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The AAPG/Datapages Combined Publications Database

AAPG Bulletin


Volume: 68 (1984)

Issue: 12. (December)

First Page: 1920

Last Page: 1920

Title: Effects of Clastic Dikes on Roof-Rock Stability in Central Pennsylvania Coal Mine: ABSTRACT

Author(s): John L. Hill, III


Clastic dikes are common in coal beds of the Appalachian basin. Their presence often causes delays in mine production and poses safety hazards to mine personnel. The U.S. Bureau of Mines is conducting research on the occurrence and origin of clastic dikes and associated roof-rock instability, to gain a better understanding of the effect clastic dikes have on ground pressure around mine openings. Geologic mapping and pressure monitoring of clastic dikes at the Greenwich Collieries North Mine, Indiana County, Pennsylvania, has provided insights to this problem.

The North Mine (producing from the lower Freeport coal bed) is experiencing an increase in the number of clastic dikes and associated roof failure as mining advances toward the axis of the Brush Valley syncline. Over 200 individual clastic dikes of claystone matrix with fragments of shale and coal have been mapped at the mine. The dikes range in thickness from a maximum of 2 ft (60 cm) to as small as 0.25 in. (6 mm) and commonly extend vertically from the roof rock 20 ft (6 m) above the coal bed into the coal bed, but rarely through the coal bed to the underclay. Observations of the dikes indicate that they were formed by tensional and compressional forces and may be related to paleostress fields. Characteristically the dikes penetrate the coal bed at high angles to bedding with as mu h as 8 in. (20 cm3) of normal-fault type displacement at the contact of coal bed and roof rock. The measured strike of the clastic dikes shows a strong bimodal distribution of N40°W and N50°E, which is offset 30° to the east of the bimodal distribution of the coal cleat (face N70°W and butt N20°E). Joints in the shale roof rock show a dominant peak of N 40°W, which is coincident with one of the major peaks of the dike distribution.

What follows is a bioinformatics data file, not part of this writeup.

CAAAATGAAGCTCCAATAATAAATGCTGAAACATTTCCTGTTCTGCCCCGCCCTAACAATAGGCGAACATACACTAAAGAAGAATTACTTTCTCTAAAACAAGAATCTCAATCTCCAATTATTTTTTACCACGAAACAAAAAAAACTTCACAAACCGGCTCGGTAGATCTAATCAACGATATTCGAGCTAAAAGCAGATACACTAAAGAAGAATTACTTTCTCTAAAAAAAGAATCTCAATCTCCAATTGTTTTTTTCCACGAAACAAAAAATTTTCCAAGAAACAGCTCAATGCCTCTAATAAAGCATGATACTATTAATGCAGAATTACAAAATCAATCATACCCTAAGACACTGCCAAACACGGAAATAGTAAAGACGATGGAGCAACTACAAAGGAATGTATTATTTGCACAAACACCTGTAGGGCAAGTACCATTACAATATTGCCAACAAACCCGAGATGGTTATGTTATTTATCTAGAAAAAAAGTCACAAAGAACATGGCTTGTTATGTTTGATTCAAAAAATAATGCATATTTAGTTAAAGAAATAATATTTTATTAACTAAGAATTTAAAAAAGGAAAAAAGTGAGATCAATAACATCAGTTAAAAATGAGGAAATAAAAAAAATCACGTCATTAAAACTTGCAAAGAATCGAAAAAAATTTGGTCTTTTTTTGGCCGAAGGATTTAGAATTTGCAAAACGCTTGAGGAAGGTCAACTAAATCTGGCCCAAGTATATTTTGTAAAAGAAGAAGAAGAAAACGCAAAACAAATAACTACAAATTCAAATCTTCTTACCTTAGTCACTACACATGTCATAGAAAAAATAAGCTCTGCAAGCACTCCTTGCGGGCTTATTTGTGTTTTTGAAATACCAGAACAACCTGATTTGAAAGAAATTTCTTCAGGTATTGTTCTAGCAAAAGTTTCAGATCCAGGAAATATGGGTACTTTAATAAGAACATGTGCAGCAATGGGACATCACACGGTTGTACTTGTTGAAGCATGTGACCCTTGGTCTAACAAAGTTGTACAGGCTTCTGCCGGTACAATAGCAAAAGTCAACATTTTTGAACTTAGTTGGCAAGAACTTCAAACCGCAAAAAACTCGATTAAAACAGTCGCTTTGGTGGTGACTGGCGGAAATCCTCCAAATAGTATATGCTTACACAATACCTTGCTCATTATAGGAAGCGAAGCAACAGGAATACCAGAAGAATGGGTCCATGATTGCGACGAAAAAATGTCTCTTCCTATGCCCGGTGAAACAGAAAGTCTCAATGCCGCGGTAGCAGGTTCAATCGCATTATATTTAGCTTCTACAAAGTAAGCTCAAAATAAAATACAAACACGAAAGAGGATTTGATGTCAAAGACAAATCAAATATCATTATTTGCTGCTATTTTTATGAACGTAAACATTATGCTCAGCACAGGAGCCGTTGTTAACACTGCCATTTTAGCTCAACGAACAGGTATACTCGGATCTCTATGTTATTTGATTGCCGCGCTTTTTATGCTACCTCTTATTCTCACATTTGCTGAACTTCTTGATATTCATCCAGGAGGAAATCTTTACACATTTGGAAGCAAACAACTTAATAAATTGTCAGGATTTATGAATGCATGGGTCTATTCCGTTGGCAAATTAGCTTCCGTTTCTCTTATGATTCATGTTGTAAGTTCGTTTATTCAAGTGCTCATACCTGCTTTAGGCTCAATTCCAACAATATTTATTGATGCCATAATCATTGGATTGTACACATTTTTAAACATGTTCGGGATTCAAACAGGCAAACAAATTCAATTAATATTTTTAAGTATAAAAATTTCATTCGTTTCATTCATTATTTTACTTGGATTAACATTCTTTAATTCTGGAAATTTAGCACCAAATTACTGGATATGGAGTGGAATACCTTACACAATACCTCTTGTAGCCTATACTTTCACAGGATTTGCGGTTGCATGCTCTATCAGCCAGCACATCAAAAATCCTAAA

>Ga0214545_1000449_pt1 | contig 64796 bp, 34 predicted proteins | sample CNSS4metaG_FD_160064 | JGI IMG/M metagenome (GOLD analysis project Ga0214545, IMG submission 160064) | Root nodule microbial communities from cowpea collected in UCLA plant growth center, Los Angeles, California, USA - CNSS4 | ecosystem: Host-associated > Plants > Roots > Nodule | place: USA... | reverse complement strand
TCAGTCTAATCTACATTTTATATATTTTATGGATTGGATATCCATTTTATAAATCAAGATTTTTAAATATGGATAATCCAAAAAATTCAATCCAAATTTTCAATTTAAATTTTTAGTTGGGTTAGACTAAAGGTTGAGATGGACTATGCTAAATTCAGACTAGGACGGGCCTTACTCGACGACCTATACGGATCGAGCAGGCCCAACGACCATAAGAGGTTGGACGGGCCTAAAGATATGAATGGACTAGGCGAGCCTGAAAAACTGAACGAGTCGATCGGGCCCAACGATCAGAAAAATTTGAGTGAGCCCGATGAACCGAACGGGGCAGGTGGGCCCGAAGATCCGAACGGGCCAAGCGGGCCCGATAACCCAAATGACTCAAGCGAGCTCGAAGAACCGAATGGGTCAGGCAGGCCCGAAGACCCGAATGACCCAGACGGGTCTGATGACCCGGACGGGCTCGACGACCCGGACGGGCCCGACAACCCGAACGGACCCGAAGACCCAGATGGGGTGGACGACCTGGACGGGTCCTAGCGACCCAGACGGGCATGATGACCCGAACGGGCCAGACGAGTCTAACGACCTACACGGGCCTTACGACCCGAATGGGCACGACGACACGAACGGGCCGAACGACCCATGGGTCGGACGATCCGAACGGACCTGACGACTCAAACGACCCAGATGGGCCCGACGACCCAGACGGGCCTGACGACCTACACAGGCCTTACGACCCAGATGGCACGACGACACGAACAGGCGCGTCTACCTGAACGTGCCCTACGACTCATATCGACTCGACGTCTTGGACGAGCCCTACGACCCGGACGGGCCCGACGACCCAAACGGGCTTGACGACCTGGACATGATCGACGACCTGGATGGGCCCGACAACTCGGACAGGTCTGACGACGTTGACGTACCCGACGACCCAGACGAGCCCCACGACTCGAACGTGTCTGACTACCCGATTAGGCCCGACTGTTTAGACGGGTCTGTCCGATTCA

The depositional environment may have been an important factor in clastic dike formation, as the abundance of preserved casts of tree stumps in the shale roof is inversely proportional to the number of clastic dikes.

Hydraulic pressure-monitoring devices were installed near the clastic dikes to monitor the development of associated roof failure. The results of this monitoring show that the roof behaved as two cantilever beams where a clastic dike was present and that the roof must be supported immediately after mining. Analysis of the anisotropic qualities of the roof strata and rock-pressure conditions suggests that changes in the in-situ stress field near clastic dikes have aided in the propagation of roof failure.

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